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Schneider Electric SA (SU), the world’s biggest maker of low- and medium-voltage equipment, forecast a recovery in organic revenue in 2013, adding to the higher prices and cost cuts that lifted earnings to a record last year.
Net income rose 3 percent to 1.84 billion euros ($2.44 billion) last year, the company, based in the Paris suburb of Rueil-Malmaison, said in a statement today. Analysts had expected profit of 1.83 billion euros, according to the average of eight estimates compiled by Bloomberg. Excluding a one-time impairment charge, net income rose 12 percent.
“For 2013, in an economic environment that remains mixed, we target a low-single digit organic growth in sales and a stable to slightly up adjusted” earnings before interest, taxes and amortization margin, Chief Executive Officer Jean-Pascal Tricoire said in the statement.
Schneider expects continued challenges in western Europe, opportunities for acceleration in emerging economies and a slow recovery in North America this year. The company has speeded up cost cuts by regrouping sites and redesigning products to adapt to a construction slump and government austerity measures in Europe, and weaker demand from Chinese manufacturers.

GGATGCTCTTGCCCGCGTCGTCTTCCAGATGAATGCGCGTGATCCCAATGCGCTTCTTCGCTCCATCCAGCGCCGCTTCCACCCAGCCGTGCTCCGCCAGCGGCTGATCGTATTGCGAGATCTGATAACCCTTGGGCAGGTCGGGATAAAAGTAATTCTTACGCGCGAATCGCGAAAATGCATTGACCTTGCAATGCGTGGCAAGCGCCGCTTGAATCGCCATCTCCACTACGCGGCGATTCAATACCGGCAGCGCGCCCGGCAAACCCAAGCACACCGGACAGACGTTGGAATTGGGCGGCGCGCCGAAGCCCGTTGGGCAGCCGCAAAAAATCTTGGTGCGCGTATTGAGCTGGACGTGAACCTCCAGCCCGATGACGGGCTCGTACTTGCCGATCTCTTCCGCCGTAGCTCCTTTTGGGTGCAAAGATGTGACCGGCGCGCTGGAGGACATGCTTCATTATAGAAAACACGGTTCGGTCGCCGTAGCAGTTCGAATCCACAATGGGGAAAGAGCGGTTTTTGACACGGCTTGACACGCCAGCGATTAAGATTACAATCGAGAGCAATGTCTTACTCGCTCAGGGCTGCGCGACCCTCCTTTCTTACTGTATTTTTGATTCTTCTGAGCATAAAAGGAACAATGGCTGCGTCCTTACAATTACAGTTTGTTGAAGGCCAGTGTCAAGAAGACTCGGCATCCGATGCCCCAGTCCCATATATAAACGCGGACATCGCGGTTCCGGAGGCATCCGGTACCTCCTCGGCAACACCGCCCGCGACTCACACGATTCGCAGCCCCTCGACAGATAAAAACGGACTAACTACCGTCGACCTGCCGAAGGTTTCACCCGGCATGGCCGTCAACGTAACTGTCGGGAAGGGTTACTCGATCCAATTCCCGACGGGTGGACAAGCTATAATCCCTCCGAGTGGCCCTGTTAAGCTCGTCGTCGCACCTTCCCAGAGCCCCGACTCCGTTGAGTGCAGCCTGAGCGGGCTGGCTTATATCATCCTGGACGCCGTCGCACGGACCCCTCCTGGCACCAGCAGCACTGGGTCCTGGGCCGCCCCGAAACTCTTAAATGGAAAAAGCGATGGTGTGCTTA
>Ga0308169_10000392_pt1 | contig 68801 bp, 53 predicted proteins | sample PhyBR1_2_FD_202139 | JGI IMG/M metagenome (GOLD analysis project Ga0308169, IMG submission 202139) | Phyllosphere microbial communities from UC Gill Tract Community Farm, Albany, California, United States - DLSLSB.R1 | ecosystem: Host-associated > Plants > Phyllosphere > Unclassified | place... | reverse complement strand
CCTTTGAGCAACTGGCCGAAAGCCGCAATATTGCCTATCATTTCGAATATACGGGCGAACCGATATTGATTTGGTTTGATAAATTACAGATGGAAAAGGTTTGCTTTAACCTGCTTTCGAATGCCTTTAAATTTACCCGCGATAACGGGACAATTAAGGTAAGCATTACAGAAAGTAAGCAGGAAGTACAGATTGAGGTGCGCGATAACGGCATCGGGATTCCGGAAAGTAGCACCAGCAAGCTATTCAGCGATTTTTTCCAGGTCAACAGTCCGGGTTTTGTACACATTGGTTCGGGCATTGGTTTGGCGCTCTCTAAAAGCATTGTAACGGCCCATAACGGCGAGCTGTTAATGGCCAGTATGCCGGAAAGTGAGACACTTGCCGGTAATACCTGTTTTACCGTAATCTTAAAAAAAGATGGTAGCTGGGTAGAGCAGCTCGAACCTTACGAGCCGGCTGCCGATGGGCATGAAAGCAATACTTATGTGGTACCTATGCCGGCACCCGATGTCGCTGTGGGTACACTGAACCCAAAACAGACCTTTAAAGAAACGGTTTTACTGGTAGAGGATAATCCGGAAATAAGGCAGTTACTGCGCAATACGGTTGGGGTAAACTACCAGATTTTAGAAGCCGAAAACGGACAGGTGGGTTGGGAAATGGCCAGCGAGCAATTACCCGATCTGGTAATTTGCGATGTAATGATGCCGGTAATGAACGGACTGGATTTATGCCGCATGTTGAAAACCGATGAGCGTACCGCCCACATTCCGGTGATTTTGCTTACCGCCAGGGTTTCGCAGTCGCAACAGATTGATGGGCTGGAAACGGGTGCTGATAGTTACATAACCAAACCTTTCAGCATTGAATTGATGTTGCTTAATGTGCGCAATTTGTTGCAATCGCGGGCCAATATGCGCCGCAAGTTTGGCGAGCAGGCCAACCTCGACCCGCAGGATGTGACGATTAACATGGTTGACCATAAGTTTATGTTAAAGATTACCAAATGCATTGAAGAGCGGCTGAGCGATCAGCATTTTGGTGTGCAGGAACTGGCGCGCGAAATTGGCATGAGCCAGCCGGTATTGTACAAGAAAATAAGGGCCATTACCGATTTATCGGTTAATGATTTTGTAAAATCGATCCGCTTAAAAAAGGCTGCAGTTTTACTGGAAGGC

The company proposed a dividend of 1.87 euros a share, up 10 percent from 1.70 euros a year earlier. The shares rose as much as 4.6 percent in Paris trading to the highest level since July 2011. They were up 3.1 percent at 57.10 euros at 2:20 p.m., giving the company a market value of 31.7 billion euros.
Schneider reported an increase in the adjusted Ebita margin to 14.7 percent of sales in 2012 from 14.3 percent in 2011.
Fourth-quarter sales rose 2 percent from a year earlier, pushing full-year revenue up 7.2 percent to 23.9 billion euros, in line with estimates. Organic sales, or revenue excluding acquisitions and exchange-rate fluctuations, declined 1.2 percent in the quarter amid lower demand for video security systems, data centers and substation equipments.
Schneider spent 242 million euros on acquisitions in 2012 compared with 2.87 billion euros a year earlier as it didn’t find many opportunities “at the right price” after freezing purchases in the first half, the CEO said. It may buy “pockets of software and know-how” if needed, and still favors “bolt- on” deals, Tricoire said today.
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